Chronic diseases are the leading causes of death almost everywhere in the world. A large group of conditions belong to this category, including heart disease, stroke, cancer, diabetes and chronic respiratory diseases. Other examples include mental diseases, musculoskeletal and gastrointestinal disorders, vision and hearing defects and genetic diseases.
These conditions usually originate at a young age, but clinical signs may take even decades to develop. Their long duration means that they require long-term care, but also presents several opportunities for prevention.
The main chronic diseases share common and modifiable risk factors, such as unhealthy diet, tobacco use, alcohol abuse and physical inactivity, which in turn can lead to intermediate risk factors, including raised blood pressure, raised glucose levels, high cholesterol and obesity. There are also non-modifiable risk factors, such as age or genetic predisposition. Overall, these risk factors are responsible for the majority of chronic disease-related deaths in both sexes worldwide.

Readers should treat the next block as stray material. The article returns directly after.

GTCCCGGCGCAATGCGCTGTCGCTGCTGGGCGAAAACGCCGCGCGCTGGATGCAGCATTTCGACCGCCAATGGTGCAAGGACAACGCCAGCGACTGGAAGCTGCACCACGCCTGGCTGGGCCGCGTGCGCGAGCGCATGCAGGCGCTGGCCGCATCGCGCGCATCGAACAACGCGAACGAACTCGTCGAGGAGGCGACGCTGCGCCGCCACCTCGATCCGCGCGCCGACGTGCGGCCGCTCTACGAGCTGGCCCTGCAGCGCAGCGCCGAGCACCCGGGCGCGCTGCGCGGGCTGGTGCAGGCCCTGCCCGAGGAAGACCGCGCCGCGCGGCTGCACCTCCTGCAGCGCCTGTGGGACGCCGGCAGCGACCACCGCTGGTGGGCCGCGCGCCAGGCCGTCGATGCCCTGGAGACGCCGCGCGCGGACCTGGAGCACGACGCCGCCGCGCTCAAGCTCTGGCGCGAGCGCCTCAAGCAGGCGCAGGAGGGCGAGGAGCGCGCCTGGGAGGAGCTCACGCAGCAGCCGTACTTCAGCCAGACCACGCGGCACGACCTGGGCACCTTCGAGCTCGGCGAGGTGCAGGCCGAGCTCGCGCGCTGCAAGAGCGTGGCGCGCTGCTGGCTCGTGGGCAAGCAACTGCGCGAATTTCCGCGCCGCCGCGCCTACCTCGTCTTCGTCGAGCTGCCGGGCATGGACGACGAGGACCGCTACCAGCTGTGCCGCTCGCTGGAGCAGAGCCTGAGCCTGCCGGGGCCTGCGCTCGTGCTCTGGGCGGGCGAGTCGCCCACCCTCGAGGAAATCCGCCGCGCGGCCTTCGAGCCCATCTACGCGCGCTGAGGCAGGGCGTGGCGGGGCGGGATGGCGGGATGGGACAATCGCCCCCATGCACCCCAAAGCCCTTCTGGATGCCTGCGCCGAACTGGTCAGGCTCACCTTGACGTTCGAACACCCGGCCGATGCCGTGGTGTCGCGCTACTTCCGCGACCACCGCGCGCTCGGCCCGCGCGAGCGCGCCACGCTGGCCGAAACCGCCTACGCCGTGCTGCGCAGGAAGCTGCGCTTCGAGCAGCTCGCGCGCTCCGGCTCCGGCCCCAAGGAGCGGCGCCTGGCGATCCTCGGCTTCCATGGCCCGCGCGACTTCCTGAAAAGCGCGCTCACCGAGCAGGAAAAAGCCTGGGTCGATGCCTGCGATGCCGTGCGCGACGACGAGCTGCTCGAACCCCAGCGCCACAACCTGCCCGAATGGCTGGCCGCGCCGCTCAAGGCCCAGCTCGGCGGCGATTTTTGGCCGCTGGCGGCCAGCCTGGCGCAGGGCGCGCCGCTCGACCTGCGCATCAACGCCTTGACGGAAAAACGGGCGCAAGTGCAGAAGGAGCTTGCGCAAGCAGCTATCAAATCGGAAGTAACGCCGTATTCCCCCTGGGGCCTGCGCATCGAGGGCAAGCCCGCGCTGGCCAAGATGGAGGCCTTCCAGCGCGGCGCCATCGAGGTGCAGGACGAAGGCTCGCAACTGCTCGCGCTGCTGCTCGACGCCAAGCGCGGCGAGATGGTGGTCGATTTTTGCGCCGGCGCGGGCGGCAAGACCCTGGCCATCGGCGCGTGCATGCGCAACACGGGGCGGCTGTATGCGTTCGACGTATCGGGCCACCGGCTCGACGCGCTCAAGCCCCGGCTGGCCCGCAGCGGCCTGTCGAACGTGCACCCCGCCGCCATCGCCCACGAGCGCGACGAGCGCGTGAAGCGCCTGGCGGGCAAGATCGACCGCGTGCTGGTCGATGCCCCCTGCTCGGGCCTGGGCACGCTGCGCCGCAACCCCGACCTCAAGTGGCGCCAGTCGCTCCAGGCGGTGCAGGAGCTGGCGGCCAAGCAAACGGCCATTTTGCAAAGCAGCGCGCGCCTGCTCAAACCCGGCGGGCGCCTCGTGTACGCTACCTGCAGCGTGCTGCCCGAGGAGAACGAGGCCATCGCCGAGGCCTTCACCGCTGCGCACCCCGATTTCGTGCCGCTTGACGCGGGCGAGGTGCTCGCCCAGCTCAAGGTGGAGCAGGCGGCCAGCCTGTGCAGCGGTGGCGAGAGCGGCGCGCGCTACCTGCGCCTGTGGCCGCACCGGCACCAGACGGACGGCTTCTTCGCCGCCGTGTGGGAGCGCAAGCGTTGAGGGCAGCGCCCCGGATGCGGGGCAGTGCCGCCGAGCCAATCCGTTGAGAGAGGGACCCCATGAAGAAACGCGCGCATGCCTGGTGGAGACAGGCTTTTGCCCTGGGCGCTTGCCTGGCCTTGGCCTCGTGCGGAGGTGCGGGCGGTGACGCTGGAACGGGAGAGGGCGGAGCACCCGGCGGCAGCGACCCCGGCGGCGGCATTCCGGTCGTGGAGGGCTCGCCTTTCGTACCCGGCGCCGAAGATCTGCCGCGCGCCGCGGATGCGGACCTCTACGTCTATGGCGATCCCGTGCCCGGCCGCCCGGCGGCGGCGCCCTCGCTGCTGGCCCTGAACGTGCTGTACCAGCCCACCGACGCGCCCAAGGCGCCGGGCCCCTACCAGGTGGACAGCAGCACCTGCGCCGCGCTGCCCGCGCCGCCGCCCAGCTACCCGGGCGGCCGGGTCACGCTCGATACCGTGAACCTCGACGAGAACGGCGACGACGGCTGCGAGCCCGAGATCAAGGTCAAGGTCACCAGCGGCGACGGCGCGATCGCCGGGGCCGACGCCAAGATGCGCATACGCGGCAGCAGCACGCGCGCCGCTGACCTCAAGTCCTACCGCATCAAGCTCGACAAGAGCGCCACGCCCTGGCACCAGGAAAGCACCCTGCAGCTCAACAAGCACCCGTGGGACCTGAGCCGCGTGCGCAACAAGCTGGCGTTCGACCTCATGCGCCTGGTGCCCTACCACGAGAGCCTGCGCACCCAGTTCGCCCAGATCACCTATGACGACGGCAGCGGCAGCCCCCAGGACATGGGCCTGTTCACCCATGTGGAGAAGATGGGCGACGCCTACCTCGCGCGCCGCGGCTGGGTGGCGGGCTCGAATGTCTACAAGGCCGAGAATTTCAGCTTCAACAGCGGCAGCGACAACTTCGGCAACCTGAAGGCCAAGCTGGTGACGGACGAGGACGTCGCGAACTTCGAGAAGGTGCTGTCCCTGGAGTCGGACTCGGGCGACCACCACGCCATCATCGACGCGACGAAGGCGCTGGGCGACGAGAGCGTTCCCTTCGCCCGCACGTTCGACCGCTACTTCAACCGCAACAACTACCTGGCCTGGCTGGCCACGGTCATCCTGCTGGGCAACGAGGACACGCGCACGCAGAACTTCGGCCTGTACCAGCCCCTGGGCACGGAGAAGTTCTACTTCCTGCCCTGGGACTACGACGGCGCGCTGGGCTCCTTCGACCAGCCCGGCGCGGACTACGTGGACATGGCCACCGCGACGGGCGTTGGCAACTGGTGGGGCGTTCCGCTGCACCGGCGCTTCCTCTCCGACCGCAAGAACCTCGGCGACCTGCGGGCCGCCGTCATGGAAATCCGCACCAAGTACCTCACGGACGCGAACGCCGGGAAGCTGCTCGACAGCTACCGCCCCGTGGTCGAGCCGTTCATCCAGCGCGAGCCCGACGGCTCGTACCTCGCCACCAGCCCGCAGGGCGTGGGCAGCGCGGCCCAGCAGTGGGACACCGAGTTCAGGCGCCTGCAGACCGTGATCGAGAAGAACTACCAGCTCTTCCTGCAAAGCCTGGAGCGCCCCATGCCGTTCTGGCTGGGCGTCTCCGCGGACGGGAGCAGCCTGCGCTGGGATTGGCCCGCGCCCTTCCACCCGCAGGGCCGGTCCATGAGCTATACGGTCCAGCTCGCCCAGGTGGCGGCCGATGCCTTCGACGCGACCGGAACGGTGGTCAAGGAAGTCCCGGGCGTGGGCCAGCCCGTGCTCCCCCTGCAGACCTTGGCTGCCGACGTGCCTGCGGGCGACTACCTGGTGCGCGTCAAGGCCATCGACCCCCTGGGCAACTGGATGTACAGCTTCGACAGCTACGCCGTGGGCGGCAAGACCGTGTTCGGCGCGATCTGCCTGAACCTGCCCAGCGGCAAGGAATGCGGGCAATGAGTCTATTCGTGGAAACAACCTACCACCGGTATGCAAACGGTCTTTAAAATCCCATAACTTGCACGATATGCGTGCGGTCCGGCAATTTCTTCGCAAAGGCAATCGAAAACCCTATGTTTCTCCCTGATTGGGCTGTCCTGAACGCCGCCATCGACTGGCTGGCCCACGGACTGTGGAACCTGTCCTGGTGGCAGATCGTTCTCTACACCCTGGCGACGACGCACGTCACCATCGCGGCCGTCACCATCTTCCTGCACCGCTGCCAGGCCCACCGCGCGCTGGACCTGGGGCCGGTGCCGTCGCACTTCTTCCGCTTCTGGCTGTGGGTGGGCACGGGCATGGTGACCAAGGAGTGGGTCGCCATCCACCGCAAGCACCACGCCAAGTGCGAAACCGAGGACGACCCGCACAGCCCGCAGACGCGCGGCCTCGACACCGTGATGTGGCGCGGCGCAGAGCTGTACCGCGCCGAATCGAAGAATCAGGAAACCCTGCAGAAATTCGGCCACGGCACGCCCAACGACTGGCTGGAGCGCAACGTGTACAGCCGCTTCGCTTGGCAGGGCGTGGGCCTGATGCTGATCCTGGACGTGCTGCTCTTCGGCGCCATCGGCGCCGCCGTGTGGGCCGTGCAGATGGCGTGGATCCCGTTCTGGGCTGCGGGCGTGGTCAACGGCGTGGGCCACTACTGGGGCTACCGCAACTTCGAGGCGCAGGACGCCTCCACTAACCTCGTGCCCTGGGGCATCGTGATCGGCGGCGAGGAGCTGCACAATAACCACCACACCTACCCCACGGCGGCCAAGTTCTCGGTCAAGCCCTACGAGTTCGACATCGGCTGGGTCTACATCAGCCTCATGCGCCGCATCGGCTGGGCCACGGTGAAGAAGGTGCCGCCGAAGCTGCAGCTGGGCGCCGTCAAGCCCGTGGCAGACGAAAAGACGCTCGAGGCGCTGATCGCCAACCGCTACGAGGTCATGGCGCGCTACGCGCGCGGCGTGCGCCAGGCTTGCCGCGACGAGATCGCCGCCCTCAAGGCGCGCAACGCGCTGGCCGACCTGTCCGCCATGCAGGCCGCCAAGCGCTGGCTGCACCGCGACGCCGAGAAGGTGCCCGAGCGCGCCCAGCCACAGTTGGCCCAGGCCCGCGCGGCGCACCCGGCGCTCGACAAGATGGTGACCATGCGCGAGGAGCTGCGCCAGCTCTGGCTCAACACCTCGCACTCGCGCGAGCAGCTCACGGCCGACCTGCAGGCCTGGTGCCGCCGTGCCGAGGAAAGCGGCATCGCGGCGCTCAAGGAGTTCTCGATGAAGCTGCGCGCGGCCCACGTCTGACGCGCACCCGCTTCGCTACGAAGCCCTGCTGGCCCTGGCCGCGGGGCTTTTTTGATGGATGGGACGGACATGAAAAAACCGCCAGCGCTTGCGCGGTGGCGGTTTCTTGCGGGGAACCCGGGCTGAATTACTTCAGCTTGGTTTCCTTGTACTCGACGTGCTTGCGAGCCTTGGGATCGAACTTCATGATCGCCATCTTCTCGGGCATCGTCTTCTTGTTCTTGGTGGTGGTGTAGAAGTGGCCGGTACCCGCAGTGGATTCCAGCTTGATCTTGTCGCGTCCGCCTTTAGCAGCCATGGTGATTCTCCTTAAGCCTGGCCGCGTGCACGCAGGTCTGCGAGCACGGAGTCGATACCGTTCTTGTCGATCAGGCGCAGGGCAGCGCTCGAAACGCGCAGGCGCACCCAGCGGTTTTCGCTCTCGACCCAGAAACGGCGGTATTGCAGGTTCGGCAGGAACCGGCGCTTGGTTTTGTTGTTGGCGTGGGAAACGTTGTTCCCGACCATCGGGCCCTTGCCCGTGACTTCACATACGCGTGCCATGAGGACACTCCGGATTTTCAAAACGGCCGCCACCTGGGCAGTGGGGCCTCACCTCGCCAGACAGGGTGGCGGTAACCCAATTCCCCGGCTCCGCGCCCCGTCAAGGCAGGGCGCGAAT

Chronic diseases are also linked to underlying determinants, “the causes of the causes”, which are a reflection of the major forces driving social, economic and cultural change: globalization, urbanization, progressive ageing of the population, environmental policies and poverty.